Date of Award
Open Access Thesis
Master of Public Health (MPH)
School of Public Health
Fatma M. Shebl
Objectives. We examined breakfast consumption patterns in a longitudinal sample of fifth to seventh grade students and the relationship between the different consumption patterns and weight status over time.
Methods. 1,534 fifth to seventh grade students from 12 randomly selected public schools in New Haven, Connecticut, completed school-based student surveys and physical measures during 2011 to 2013. We also identified students that participated in Breakfast in the Classroom (BIC) program.
Results. Using latent transition analysis, we identified four qualitatively different patterns of breakfast consumption: frequent skippers or infrequent eaters, non-skipping mixed eaters, regular home eaters, and regular school or double breakfast eaters. No evidence of association was found between double breakfast eaters and higher weight status, and there was no association between participating in BIC program and students' body mass index. However, we found a 3-fold increased risk of overweight or obese in skippers compared with regular school or double breakfast eaters.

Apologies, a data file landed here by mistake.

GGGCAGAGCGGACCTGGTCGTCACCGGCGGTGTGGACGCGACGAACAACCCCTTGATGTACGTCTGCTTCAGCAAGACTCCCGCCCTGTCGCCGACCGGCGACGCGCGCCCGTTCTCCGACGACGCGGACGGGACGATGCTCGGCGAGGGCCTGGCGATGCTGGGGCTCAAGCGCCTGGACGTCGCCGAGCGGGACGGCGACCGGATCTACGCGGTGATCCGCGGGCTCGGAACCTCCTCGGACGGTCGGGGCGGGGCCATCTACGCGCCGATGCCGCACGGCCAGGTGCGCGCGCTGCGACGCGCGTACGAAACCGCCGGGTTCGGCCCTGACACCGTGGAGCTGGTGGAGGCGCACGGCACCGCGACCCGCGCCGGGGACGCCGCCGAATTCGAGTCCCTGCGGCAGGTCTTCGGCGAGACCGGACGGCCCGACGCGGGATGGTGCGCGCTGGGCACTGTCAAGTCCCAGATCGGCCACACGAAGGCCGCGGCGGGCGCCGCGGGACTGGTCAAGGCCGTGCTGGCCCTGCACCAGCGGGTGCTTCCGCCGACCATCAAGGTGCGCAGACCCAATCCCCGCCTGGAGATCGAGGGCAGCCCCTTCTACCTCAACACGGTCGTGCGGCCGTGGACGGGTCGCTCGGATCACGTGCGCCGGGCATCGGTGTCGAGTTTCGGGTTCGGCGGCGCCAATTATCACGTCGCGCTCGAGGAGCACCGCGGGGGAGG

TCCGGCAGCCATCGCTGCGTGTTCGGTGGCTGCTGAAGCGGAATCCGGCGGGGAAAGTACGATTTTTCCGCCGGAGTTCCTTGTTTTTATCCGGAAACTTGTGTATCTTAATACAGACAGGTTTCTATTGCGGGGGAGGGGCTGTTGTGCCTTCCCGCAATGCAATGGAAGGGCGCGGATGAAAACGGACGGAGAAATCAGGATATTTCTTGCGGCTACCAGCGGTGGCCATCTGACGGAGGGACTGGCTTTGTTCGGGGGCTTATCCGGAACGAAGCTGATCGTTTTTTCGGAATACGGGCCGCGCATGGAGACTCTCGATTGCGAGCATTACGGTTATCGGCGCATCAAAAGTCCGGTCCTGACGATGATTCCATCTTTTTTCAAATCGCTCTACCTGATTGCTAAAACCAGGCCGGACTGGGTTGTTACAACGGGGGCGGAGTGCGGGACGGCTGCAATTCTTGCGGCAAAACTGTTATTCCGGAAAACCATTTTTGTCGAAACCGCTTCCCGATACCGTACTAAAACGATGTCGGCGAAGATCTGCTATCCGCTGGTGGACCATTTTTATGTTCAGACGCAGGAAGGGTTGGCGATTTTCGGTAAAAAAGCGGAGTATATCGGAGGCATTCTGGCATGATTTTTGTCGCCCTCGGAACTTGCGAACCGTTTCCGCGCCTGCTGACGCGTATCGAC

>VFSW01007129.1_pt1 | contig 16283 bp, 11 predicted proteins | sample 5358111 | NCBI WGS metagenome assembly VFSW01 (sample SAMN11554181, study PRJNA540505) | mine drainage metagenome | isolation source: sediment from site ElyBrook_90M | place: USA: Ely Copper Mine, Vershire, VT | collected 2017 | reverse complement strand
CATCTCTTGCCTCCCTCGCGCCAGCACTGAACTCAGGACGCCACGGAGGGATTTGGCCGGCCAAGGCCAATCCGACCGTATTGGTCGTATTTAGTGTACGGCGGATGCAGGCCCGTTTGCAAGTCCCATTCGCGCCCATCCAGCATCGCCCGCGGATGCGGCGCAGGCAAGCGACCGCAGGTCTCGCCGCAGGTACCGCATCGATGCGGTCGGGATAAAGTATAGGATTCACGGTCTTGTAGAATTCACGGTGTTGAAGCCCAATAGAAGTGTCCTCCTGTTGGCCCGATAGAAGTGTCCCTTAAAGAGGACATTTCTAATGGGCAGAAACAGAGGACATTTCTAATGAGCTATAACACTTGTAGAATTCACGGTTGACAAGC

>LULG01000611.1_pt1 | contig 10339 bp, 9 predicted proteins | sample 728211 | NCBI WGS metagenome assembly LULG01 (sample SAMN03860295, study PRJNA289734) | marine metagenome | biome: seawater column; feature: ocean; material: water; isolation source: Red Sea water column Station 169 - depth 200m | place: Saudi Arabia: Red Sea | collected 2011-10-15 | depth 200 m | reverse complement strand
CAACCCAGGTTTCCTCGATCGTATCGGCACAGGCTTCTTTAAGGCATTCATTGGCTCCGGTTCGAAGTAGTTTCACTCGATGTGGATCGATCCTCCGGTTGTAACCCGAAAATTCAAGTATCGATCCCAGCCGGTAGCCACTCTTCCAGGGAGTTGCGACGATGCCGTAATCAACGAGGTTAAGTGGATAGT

Conclusion. Our findings support the current efforts to promote participation in school breakfast program. Regular breakfast consumption may have weight-gain prevention effect.
Wang, Sisi, "Breakfast Consumption Patterns And Obesity Risk Among Students In New Haven Public Schools" (2014). Public Health Theses. 1307.
This Article is Open Access